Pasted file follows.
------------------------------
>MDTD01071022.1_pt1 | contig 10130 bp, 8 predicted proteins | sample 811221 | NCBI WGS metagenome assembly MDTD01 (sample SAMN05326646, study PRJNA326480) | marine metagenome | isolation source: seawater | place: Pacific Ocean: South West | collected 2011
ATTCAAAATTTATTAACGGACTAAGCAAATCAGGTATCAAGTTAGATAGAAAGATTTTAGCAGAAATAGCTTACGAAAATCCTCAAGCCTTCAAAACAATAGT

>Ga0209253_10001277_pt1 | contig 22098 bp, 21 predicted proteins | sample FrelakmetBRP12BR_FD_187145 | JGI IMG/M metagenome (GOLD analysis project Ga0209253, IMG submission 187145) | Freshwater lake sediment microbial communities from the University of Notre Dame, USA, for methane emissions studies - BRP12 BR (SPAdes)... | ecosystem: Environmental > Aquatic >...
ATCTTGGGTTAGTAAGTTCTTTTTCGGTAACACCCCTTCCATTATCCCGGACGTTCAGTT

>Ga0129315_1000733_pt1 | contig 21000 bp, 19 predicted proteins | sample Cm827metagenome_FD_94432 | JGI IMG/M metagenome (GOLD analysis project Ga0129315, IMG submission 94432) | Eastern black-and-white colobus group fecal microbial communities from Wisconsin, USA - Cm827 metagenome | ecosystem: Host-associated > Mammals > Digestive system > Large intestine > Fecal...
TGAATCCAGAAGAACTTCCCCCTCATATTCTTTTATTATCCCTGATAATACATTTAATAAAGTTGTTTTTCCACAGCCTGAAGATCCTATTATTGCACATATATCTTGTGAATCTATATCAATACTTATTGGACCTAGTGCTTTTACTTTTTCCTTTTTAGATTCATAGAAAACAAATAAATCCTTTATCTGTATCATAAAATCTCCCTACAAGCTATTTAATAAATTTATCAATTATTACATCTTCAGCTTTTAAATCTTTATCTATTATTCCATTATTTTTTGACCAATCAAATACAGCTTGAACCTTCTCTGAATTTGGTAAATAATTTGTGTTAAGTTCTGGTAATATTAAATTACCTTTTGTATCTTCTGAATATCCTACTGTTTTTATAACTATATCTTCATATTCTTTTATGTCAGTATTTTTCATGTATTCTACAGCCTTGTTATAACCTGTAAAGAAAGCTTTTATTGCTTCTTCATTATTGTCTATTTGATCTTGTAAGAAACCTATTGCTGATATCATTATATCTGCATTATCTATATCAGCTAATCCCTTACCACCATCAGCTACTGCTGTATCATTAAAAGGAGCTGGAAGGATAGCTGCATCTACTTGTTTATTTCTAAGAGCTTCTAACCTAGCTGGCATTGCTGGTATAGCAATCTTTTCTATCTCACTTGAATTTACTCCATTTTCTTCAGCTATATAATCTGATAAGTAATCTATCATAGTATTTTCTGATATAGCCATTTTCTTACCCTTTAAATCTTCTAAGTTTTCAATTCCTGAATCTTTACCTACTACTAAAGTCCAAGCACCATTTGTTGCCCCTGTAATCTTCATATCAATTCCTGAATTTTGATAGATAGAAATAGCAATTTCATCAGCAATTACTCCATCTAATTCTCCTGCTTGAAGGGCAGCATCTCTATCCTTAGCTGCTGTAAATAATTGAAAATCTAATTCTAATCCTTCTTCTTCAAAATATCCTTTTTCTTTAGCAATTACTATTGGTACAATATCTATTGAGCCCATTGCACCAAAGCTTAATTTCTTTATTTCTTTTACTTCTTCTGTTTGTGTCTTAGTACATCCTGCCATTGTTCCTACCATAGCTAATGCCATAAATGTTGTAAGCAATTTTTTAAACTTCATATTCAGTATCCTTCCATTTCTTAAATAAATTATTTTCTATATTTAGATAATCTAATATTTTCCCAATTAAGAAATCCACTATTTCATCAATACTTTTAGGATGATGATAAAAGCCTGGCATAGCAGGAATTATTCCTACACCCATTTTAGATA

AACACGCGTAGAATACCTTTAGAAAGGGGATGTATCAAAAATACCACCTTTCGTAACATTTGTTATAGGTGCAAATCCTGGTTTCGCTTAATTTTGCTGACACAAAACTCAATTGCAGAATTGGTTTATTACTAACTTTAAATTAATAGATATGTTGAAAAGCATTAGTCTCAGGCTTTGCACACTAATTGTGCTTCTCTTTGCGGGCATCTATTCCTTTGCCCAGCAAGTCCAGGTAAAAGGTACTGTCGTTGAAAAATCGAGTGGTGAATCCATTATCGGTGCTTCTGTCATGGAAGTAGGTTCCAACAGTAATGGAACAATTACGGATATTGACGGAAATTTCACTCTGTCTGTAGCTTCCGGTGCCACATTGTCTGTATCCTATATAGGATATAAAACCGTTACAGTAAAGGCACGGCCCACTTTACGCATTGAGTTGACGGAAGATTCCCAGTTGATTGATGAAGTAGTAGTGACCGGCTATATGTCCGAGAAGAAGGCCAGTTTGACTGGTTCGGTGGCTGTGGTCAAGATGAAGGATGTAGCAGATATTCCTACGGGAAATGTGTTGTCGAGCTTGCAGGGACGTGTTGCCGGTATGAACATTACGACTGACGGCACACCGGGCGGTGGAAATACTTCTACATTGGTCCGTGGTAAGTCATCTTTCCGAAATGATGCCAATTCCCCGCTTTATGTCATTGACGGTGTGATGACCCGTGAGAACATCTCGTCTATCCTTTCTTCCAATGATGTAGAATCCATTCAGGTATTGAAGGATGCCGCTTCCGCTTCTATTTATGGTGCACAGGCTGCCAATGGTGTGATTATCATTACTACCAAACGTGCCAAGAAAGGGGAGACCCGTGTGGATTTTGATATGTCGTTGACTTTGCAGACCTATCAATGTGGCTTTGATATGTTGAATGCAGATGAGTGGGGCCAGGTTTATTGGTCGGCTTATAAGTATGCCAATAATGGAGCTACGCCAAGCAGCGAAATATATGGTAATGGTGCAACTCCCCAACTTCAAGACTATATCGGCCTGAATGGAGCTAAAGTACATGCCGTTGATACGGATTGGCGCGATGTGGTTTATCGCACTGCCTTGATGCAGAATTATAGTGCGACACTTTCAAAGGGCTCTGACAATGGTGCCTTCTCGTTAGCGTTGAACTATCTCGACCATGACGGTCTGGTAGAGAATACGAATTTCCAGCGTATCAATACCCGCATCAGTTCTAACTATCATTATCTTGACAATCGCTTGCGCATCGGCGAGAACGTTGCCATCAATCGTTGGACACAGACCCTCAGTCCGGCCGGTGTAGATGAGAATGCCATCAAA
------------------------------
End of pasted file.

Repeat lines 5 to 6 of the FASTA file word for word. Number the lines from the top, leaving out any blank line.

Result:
>Ga0129315_1000733_pt1 | contig 21000 bp, 19 predicted proteins | sample Cm827metagenome_FD_94432 | JGI IMG/M metagenome (GOLD analysis project Ga0129315, IMG submission 94432) | Eastern black-and-white colobus group fecal microbial communities from Wisconsin, USA - Cm827 metagenome | ecosystem: Host-associated > Mammals > Digestive system > Large intestine > Fecal...
TGAATCCAGAAGAACTTCCCCCTCATATTCTTTTATTATCCCTGATAATACATTTAATAAAGTTGTTTTTCCACAGCCTGAAGATCCTATTATTGCACATATATCTTGTGAATCTATATCAATACTTATTGGACCTAGTGCTTTTACTTTTTCCTTTTTAGATTCATAGAAAACAAATAAATCCTTTATCTGTATCATAAAATCTCCCTACAAGCTATTTAATAAATTTATCAATTATTACATCTTCAGCTTTTAAATCTTTATCTATTATTCCATTATTTTTTGACCAATCAAATACAGCTTGAACCTTCTCTGAATTTGGTAAATAATTTGTGTTAAGTTCTGGTAATATTAAATTACCTTTTGTATCTTCTGAATATCCTACTGTTTTTATAACTATATCTTCATATTCTTTTATGTCAGTATTTTTCATGTATTCTACAGCCTTGTTATAACCTGTAAAGAAAGCTTTTATTGCTTCTTCATTATTGTCTATTTGATCTTGTAAGAAACCTATTGCTGATATCATTATATCTGCATTATCTATATCAGCTAATCCCTTACCACCATCAGCTACTGCTGTATCATTAAAAGGAGCTGGAAGGATAGCTGCATCTACTTGTTTATTTCTAAGAGCTTCTAACCTAGCTGGCATTGCTGGTATAGCAATCTTTTCTATCTCACTTGAATTTACTCCATTTTCTTCAGCTATATAATCTGATAAGTAATCTATCATAGTATTTTCTGATATAGCCATTTTCTTACCCTTTAAATCTTCTAAGTTTTCAATTCCTGAATCTTTACCTACTACTAAAGTCCAAGCACCATTTGTTGCCCCTGTAATCTTCATATCAATTCCTGAATTTTGATAGATAGAAATAGCAATTTCATCAGCAATTACTCCATCTAATTCTCCTGCTTGAAGGGCAGCATCTCTATCCTTAGCTGCTGTAAATAATTGAAAATCTAATTCTAATCCTTCTTCTTCAAAATATCCTTTTTCTTTAGCAATTACTATTGGTACAATATCTATTGAGCCCATTGCACCAAAGCTTAATTTCTTTATTTCTTTTACTTCTTCTGTTTGTGTCTTAGTACATCCTGCCATTGTTCCTACCATAGCTAATGCCATAAATGTTGTAAGCAATTTTTTAAACTTCATATTCAGTATCCTTCCATTTCTTAAATAAATTATTTTCTATATTTAGATAATCTAATATTTTCCCAATTAAGAAATCCACTATTTCATCAATACTTTTAGGATGATGATAAAAGCCTGGCATAGCAGGAATTATTCCTACACCCATTTTAGATA